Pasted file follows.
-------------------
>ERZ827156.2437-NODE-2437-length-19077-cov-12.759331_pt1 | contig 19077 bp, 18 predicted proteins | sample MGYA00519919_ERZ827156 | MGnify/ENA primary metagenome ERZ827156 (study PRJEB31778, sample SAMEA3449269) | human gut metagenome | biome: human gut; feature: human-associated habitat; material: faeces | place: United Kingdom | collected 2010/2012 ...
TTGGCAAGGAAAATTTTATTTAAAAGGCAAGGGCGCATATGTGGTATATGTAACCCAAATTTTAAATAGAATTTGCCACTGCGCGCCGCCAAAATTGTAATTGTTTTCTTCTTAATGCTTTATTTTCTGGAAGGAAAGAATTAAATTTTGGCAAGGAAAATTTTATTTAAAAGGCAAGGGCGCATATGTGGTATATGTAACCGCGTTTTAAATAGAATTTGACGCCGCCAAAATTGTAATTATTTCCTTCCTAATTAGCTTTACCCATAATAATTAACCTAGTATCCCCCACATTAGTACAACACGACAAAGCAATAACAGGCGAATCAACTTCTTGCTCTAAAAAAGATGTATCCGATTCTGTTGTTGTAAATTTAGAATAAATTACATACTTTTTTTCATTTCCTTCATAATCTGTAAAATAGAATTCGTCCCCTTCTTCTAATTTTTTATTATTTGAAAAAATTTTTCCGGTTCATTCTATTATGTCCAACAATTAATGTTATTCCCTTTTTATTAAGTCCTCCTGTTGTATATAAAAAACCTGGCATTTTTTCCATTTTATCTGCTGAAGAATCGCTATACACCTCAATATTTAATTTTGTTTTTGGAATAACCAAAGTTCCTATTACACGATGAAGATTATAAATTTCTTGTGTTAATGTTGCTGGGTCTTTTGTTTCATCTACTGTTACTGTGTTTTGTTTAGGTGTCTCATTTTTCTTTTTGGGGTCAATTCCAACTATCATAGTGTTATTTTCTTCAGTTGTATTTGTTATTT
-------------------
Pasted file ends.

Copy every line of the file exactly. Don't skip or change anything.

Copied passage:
>ERZ827156.2437-NODE-2437-length-19077-cov-12.759331_pt1 | contig 19077 bp, 18 predicted proteins | sample MGYA00519919_ERZ827156 | MGnify/ENA primary metagenome ERZ827156 (study PRJEB31778, sample SAMEA3449269) | human gut metagenome | biome: human gut; feature: human-associated habitat; material: faeces | place: United Kingdom | collected 2010/2012 ...
TTGGCAAGGAAAATTTTATTTAAAAGGCAAGGGCGCATATGTGGTATATGTAACCCAAATTTTAAATAGAATTTGCCACTGCGCGCCGCCAAAATTGTAATTGTTTTCTTCTTAATGCTTTATTTTCTGGAAGGAAAGAATTAAATTTTGGCAAGGAAAATTTTATTTAAAAGGCAAGGGCGCATATGTGGTATATGTAACCGCGTTTTAAATAGAATTTGACGCCGCCAAAATTGTAATTATTTCCTTCCTAATTAGCTTTACCCATAATAATTAACCTAGTATCCCCCACATTAGTACAACACGACAAAGCAATAACAGGCGAATCAACTTCTTGCTCTAAAAAAGATGTATCCGATTCTGTTGTTGTAAATTTAGAATAAATTACATACTTTTTTTCATTTCCTTCATAATCTGTAAAATAGAATTCGTCCCCTTCTTCTAATTTTTTATTATTTGAAAAAATTTTTCCGGTTCATTCTATTATGTCCAACAATTAATGTTATTCCCTTTTTATTAAGTCCTCCTGTTGTATATAAAAAACCTGGCATTTTTTCCATTTTATCTGCTGAAGAATCGCTATACACCTCAATATTTAATTTTGTTTTTGGAATAACCAAAGTTCCTATTACACGATGAAGATTATAAATTTCTTGTGTTAATGTTGCTGGGTCTTTTGTTTCATCTACTGTTACTGTGTTTTGTTTAGGTGTCTCATTTTTCTTTTTGGGGTCAATTCCAACTATCATAGTGTTATTTTCTTCAGTTGTATTTGTTATTT